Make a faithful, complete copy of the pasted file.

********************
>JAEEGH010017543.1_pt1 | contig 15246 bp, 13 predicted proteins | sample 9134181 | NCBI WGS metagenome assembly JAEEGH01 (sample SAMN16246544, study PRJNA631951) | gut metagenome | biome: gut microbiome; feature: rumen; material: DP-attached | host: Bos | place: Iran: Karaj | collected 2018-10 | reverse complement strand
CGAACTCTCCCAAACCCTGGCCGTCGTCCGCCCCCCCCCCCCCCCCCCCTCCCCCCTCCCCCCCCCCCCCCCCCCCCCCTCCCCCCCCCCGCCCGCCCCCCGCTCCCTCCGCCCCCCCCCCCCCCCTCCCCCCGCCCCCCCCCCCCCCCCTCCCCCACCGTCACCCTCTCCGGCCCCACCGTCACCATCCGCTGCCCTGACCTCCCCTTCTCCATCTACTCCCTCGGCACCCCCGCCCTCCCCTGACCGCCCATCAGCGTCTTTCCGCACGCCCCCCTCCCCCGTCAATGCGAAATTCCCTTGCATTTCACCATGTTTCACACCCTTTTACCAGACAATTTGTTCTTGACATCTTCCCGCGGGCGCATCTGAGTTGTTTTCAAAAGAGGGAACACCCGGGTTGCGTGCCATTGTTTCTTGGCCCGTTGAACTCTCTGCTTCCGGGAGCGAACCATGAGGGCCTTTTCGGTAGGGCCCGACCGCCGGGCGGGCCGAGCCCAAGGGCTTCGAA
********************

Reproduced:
>JAEEGH010017543.1_pt1 | contig 15246 bp, 13 predicted proteins | sample 9134181 | NCBI WGS metagenome assembly JAEEGH01 (sample SAMN16246544, study PRJNA631951) | gut metagenome | biome: gut microbiome; feature: rumen; material: DP-attached | host: Bos | place: Iran: Karaj | collected 2018-10 | reverse complement strand
CGAACTCTCCCAAACCCTGGCCGTCGTCCGCCCCCCCCCCCCCCCCCCCTCCCCCCTCCCCCCCCCCCCCCCCCCCCCCTCCCCCCCCCCGCCCGCCCCCCGCTCCCTCCGCCCCCCCCCCCCCCCTCCCCCCGCCCCCCCCCCCCCCCCTCCCCCACCGTCACCCTCTCCGGCCCCACCGTCACCATCCGCTGCCCTGACCTCCCCTTCTCCATCTACTCCCTCGGCACCCCCGCCCTCCCCTGACCGCCCATCAGCGTCTTTCCGCACGCCCCCCTCCCCCGTCAATGCGAAATTCCCTTGCATTTCACCATGTTTCACACCCTTTTACCAGACAATTTGTTCTTGACATCTTCCCGCGGGCGCATCTGAGTTGTTTTCAAAAGAGGGAACACCCGGGTTGCGTGCCATTGTTTCTTGGCCCGTTGAACTCTCTGCTTCCGGGAGCGAACCATGAGGGCCTTTTCGGTAGGGCCCGACCGCCGGGCGGGCCGAGCCCAAGGGCTTCGAA